x˜kk=Ax^t1k+Bu^t1k    (1)
P˜tk=AP^t1kAT+Qt1k    (2)
y˜tk=Hx˜tk    (3)

Then the state of the target can be estimated as:

E(xtk|Y1:t)=ωE(xtk|ω,Y1:t)P(ω|Y1:t)    (4)
                   =jE(xtk|ωjk,Y1:t)P(ωjk|Y1:t)    (5)

where ωjk denotes the association event where observation j is associated to target k and ω0k denotes the event that no observation is associated to target k. Therefore, the event association probability is βjk = (ωjk|Y1:t). JPDA computes a anticipatory gate for each target using the Kalman innovation of new observations. It only considers observations inside the anticipatory gate for each target. The ellipsoidal anticipatory gate using the Kalman filter is discussed in section “Psychophysical reverse correlation.”

We consider the linear state evolution model for state dynamics of target x at time k:

xk=Axk1+Buk1+ρp    (6)

where ρp is the process noise with time-invariant covariance matrix Q, B is the control-input model and uk the control vector. The well-known linear Kalman filter prediction and estimation steps is used to update the state. The ellipsoidal anticipatory gate is optimal for the above linear observation model1 with additive noise:

z=Hx+φ    (7)

where φ is the zero Gaussian measurement error with p(φ) = yes(φ; 0, R) and is independent of the state x. H is the observation model which maps the true state space into the observed space. The state probability density function is Gaussian p(x) = yes(x; x^, P). The validity of measurement yi is determined from its innovation with the predicted observation:

ν=yiHx^    (8)

with the covariance S = R + HPHT. The anticipatory gate is computed by gating the Mahanalobis distance (the normalized innovation squared (NIS)):

νTS1ν<Md    (9)

Md is the threshold for an innovation dimension d and can be computed efficiently since the NIS follows a chi-square probability density function. e.g., to compute the probability that j% of true associations are accepted, Md is obtained from

j100=P(d2,Md2)    (10)

where

P(a,b)=1Γ(a)0betta1dt    (11)

is the incomplete gamma function (Press et al., 1992). The anticipatory field (commonly known as validation gate) defines a region of acceptance such that (100 − j)% of true measurements are rejected given that the measurements yi are distributed according to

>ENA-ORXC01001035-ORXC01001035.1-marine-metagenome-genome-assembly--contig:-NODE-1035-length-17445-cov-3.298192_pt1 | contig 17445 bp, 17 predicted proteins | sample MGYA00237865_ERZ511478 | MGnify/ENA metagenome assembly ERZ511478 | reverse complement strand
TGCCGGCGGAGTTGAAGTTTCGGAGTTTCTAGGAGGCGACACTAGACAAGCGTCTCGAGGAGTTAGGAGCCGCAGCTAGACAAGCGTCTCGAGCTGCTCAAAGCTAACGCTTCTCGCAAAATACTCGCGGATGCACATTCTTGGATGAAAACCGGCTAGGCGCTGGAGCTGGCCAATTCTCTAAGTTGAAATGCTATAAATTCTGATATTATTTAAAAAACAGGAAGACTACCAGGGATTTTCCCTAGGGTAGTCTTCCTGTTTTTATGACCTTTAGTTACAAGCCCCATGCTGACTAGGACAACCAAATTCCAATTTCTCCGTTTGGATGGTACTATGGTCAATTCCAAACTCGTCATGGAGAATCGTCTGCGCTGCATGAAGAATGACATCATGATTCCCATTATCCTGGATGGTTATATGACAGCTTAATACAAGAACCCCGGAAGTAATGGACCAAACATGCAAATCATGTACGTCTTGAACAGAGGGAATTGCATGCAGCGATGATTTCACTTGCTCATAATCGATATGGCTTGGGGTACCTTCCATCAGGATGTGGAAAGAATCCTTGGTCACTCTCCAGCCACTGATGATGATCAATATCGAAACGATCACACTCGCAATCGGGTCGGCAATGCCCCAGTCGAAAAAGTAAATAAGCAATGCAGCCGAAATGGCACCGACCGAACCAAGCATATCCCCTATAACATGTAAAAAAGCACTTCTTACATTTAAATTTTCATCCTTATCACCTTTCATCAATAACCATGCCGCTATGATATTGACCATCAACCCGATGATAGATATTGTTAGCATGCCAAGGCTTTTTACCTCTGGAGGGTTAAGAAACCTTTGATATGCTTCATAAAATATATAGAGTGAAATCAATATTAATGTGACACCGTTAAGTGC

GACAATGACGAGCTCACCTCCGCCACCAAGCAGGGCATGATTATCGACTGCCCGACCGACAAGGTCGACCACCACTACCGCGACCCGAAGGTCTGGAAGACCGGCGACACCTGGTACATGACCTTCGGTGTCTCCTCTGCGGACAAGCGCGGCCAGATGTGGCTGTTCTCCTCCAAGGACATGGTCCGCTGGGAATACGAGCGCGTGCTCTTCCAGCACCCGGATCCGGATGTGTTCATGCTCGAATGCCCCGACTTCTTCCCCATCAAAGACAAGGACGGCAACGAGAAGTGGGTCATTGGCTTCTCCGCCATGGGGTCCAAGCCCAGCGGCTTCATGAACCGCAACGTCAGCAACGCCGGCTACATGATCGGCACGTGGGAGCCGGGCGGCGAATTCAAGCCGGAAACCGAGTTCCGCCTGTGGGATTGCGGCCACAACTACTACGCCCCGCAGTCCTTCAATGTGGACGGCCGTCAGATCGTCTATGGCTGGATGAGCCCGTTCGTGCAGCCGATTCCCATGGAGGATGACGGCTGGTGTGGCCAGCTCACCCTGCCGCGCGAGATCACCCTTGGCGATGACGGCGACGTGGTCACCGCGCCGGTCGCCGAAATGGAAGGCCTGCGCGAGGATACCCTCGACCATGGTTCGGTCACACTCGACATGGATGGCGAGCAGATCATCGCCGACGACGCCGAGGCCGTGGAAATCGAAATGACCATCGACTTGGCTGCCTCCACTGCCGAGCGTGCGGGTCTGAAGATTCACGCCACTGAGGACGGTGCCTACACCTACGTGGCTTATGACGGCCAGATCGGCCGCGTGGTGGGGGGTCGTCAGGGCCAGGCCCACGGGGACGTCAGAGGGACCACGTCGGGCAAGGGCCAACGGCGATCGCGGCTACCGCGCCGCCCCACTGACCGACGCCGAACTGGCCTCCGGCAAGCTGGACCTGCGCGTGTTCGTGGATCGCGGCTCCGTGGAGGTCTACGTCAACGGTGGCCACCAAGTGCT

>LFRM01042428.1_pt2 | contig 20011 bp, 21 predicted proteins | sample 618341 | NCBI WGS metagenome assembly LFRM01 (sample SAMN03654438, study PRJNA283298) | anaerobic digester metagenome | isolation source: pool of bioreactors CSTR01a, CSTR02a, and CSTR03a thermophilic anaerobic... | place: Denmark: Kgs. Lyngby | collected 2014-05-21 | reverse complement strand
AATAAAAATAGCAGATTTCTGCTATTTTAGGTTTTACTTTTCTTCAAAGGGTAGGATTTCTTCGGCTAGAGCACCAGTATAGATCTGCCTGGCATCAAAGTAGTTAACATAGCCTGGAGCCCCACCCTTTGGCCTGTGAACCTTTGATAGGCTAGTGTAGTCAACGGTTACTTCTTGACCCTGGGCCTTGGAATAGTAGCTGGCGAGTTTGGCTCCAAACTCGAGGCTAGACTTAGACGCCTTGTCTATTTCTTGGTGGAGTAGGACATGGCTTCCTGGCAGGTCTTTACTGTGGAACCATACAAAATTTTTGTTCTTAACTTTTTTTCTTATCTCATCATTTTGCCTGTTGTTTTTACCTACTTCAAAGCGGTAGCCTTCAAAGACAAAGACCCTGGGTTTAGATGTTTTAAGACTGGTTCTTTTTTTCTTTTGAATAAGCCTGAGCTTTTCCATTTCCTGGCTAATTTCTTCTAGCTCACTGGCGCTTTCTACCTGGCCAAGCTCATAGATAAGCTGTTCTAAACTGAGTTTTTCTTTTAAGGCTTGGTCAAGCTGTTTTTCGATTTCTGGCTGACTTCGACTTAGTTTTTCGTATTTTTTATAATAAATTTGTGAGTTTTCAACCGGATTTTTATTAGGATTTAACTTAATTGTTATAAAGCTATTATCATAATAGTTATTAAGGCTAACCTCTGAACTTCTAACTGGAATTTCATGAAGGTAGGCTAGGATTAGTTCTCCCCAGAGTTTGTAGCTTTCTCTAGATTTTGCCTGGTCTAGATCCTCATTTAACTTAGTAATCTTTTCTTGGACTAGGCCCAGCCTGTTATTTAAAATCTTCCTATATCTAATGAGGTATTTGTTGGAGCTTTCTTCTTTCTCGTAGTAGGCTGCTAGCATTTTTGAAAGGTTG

yes

This formulation avoids the necessity to model clutter, which is usually very hard to model, and also unlikely associations are eliminated. For non-linear anticipatory gates for non-Gaussian models see Bailey et al. (2006).

4. Results

4.1. Behavioral Results

We used a repeated measures MANOVA and a post hoc test with Bonferroni correction to identify the within subject differences in the accuracy and latency of conscious detections (Figure 3). MANOVA with a Greenhouse-Geisser correction determined that mean reaction times differed significantly between conditions [F(1.455, 17.458) = 20.849, p = 0.009]. An increase of cognitive load increased the response times, by 111 ms (±) 25 SE (p = 0.002) from low to high load and by 110 ms (±) 15 SE (p < 0.001) from medium to high load. We observed a significant decrease of the conscious detection rate [F(1.149, 12.641) = 8.918, p = 0.009]. The post hoc test revealed that an increase of cognitive load decreased the response accuracy, by 6.1% (±) 1.7 SE (p = 0.013) from low to medium cognitive load and by 19.0% (±) 5.5 SE (p = 0.016) from low to high cognitive load. The accuracy decreased from medium to high cognitive load by 13.0% (±) 5.5 SE however this difference was not statistically significant (p = 0.116). This observation provides a first indicator of a dissociation between bottom-up saccades and conscious decision processes.

FIGURE 3
www.frontiersin.org

Figure 3. Left: Reaction times for consciously detected displacements. Reaction times were measured from the onset of the stimulus displacement untill the subject's response with a key press. “Cl” stands for “cognitive load.” The asterisk mark conditions where differences were statistically significant (p < 0.05). For the low cognitive load condition mean reaction time was 653 (±) 127 ms, for medium 654 (±) 122 ms for high 764 (±) 134 ms. Right: Proportion of consciously detected displacements. The proportion represents the amount of consciously detected displacements out of all displacement events. The average proportion of detected displacements (i.e., accuracy) was 0.86 (±) 0.11 for low, 0.80 (±) 0.10 for medium and 0.67 (±) 0.22 for high cognitive load.

4.2. Gaze Results